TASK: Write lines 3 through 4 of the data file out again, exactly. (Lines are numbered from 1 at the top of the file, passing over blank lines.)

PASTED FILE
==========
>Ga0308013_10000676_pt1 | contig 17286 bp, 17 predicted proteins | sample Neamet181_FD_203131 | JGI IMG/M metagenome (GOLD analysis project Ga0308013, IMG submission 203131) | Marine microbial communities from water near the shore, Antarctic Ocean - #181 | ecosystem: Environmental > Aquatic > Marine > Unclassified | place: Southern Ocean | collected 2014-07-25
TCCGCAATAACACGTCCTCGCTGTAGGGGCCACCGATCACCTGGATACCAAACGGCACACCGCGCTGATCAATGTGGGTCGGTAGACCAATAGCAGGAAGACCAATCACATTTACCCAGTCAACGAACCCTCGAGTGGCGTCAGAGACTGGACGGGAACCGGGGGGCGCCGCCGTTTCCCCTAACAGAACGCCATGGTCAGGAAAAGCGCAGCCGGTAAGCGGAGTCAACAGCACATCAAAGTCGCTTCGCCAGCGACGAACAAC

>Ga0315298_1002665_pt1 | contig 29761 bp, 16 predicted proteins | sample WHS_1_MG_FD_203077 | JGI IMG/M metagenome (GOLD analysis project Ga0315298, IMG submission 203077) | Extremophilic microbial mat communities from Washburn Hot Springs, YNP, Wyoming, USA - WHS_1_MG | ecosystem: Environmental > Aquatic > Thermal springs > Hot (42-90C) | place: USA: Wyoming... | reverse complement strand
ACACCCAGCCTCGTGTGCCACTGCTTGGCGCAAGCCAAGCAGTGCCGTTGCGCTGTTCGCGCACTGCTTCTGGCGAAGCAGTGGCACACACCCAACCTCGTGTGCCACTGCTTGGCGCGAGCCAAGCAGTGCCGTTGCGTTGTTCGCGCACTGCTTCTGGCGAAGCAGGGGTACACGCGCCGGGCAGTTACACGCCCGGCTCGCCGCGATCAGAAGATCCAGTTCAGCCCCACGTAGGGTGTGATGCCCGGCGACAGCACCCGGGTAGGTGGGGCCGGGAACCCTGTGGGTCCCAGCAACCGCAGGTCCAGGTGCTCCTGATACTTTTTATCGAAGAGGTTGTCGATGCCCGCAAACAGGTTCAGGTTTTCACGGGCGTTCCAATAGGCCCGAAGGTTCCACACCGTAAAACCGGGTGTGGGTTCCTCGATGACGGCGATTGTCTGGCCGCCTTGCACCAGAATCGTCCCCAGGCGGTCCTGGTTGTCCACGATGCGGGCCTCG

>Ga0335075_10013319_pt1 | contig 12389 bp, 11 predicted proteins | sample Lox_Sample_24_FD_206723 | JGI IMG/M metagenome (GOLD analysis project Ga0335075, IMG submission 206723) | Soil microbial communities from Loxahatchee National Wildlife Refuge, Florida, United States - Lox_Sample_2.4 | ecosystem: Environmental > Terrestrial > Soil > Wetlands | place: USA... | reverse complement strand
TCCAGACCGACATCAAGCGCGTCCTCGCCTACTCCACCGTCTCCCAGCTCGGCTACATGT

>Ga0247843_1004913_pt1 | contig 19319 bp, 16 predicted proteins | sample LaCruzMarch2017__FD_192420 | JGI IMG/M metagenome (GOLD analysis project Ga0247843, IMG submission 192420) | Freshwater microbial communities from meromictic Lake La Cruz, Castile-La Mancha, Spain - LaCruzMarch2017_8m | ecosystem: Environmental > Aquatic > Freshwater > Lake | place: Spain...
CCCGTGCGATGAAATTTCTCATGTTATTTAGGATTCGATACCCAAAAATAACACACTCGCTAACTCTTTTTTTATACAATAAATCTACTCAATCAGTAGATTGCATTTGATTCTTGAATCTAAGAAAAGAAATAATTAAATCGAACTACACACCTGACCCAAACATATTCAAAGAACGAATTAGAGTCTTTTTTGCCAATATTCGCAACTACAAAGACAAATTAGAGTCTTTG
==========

>Ga0315298_1002665_pt1 | contig 29761 bp, 16 predicted proteins | sample WHS_1_MG_FD_203077 | JGI IMG/M metagenome (GOLD analysis project Ga0315298, IMG submission 203077) | Extremophilic microbial mat communities from Washburn Hot Springs, YNP, Wyoming, USA - WHS_1_MG | ecosystem: Environmental > Aquatic > Thermal springs > Hot (42-90C) | place: USA: Wyoming... | reverse complement strand
ACACCCAGCCTCGTGTGCCACTGCTTGGCGCAAGCCAAGCAGTGCCGTTGCGCTGTTCGCGCACTGCTTCTGGCGAAGCAGTGGCACACACCCAACCTCGTGTGCCACTGCTTGGCGCGAGCCAAGCAGTGCCGTTGCGTTGTTCGCGCACTGCTTCTGGCGAAGCAGGGGTACACGCGCCGGGCAGTTACACGCCCGGCTCGCCGCGATCAGAAGATCCAGTTCAGCCCCACGTAGGGTGTGATGCCCGGCGACAGCACCCGGGTAGGTGGGGCCGGGAACCCTGTGGGTCCCAGCAACCGCAGGTCCAGGTGCTCCTGATACTTTTTATCGAAGAGGTTGTCGATGCCCGCAAACAGGTTCAGGTTTTCACGGGCGTTCCAATAGGCCCGAAGGTTCCACACCGTAAAACCGGGTGTGGGTTCCTCGATGACGGCGATTGTCTGGCCGCCTTGCACCAGAATCGTCCCCAGGCGGTCCTGGTTGTCCACGATGCGGGCCTCG